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Tel Aviv's Sarona market opens

The 8,700-sq.m. indoor culinary market will contain 89 carefully selected businesses.
Four years after the founding of the Sarona market was announced at an investment of NIS 530 million, Gindi Holdings today opened the culinary market in Tel Aviv's Sarona district, the former German Templer settlement. The indoor market contains 89 businesses, including restaurants; bakeries; and stands for sweets, spices, fruits and vegetables, wine, cheese, fish, etc. 70% of the businesses are retail stores offering food ingredients, utensils, equipment, etc., while 30% consists of restaurants and food stands.

The 8,700-sq.m. market will commence with a running-in period, during which the businesses will be opened gradually. French delicatessen Fauchon will be opened today in the first wave, together with cheese stand Basher Fromagerie, the Halva Kingdom, a new concept store of Eden Springs and Lavazza, various bakeries, and farmers stands with fresh fruits and vegetables.

"The supply and variety of the stores on the site were chosen in order to ensure competition in quality and price, with many options available to the customer in each category of products," said Sarona Market CEO Sharon Moman. "We brought in three or four players in each area, because we believe that competition is healthy for both consumers and businesses."

"Globes": What is the rent in the market?

Moman: "We charge definitely fair and reasonable rent of NIS 300-400 per sq.m. for large businesses. Stands and small businesses pay according to their size and location on the site. These rents enable them to offer attractive prices."

The business owners on the site said that the rent was certainly fair, but the leases were not long-term (1.5-2 years), so there is anxiety that the rents will soar. It was also noted that none of the businesses had received exclusivity in its area.

The agents fees paid by farmers in the marketing chain is a matter of concern to both the farmers and the consumers. Do the stands in Sarona Market operate through direct sales?

"Certainly. The farmers sell their produce directly, including organic produce, from the field to the consumer, without middleman differences."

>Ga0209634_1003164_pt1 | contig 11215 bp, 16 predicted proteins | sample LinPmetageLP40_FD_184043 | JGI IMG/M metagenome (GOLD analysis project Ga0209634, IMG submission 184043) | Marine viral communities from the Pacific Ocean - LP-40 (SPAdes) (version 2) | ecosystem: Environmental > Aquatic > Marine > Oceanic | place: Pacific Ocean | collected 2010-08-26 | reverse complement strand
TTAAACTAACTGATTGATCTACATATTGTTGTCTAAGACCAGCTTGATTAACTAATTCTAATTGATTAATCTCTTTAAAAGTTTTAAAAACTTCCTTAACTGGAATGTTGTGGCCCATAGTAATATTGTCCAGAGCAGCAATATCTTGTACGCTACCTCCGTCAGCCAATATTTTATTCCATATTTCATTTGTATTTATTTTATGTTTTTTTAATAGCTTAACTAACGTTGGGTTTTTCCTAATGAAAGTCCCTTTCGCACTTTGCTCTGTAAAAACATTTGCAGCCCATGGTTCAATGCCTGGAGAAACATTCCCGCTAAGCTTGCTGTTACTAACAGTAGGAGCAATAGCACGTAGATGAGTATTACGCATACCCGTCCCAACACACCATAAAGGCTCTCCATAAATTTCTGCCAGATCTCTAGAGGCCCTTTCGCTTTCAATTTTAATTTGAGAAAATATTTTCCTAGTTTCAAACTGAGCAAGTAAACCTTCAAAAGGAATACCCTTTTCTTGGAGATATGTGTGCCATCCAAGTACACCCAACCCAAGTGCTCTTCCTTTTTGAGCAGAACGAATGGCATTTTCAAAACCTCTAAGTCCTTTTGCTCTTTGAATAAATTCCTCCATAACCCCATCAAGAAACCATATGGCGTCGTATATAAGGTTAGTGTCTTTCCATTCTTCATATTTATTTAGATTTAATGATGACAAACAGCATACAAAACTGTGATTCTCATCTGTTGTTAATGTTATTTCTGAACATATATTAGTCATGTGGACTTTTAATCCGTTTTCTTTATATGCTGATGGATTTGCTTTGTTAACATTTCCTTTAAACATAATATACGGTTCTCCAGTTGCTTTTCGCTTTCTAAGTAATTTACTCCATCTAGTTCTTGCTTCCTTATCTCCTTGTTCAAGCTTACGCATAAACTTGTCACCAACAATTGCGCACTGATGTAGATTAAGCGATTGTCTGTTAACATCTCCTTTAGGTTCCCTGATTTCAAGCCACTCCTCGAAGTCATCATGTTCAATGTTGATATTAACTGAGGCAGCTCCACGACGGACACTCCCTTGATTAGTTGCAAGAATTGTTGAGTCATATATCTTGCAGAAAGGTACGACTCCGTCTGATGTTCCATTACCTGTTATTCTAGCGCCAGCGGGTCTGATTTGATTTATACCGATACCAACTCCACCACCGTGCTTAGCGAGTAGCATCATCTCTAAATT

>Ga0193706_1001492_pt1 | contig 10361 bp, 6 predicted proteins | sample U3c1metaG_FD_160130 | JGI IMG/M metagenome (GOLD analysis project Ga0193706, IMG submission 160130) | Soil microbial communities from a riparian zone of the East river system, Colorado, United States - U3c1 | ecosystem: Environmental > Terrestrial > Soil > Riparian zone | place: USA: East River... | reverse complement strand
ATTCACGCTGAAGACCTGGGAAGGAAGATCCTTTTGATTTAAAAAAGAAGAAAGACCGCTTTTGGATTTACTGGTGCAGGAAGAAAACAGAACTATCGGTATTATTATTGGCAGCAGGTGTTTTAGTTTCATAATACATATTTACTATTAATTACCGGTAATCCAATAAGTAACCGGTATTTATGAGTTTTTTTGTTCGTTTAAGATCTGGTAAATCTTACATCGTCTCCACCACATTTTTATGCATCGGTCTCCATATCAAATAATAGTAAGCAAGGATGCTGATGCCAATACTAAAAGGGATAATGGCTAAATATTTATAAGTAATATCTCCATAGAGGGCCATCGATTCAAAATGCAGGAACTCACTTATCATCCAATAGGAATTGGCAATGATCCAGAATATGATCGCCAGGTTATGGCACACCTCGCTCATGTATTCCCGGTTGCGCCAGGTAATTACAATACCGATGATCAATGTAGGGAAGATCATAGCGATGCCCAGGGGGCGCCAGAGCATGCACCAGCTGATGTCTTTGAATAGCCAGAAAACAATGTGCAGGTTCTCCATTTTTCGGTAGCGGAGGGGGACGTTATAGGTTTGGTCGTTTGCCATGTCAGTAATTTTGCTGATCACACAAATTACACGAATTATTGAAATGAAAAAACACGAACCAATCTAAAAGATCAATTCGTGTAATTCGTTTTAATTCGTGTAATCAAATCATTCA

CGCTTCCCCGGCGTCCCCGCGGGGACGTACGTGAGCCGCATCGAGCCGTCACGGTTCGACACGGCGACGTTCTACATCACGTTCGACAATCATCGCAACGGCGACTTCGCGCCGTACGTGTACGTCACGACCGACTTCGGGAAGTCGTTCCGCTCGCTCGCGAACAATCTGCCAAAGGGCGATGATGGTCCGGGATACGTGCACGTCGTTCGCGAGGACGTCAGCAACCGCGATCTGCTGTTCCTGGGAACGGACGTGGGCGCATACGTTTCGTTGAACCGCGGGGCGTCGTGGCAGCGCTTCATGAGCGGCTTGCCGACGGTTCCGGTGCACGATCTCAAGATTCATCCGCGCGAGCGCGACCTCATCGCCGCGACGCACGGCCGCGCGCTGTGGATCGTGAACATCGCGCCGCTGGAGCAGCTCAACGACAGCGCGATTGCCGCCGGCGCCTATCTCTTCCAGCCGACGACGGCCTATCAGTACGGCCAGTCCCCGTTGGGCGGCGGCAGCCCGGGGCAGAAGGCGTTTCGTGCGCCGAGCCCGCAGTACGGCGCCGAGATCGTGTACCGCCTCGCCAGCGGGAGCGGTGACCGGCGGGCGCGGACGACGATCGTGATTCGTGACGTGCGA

What is your policy on opening business on Saturday?

"We operate according to municipal bylaws, which do not allow opening businesses on Saturday, except for restaurants and cafes operating in the market whose license allows them to do so. Other retail businesses will, of course, have to wait for a decision by the High Court of Justice in the matter, with no connection to us."

According to Moman, Sarona Market expects traffic of 10,000-15,000 buyers during the week and 25,000 on weekends. "The composition of buyers includes soldiers from the Kirya military base coming for a bit of humus and families who come to buy products and raw materials for cooking at home."

The My Sarona Market buyers club incorporating dozens of the businesses in the compound was also launched today. It enables the public to accumulate 5% of each purchase in the market for use in future buying. Registering for the club costs NIS 89 annually, and a card with NIS 100 loaded on it will be granted to those joining the club.

Are you worried about the effect of work on the light rail?

"Access from one direction will not be possible, but we still have three streets from which you can come to the market." The nearby Azrieli (Hashalom) railway station will make it possible to reach Sarona Market without getting caught in traffic jams.

Published by Globes [online], Israel business news - www.globes-online.com - on July 28, 2015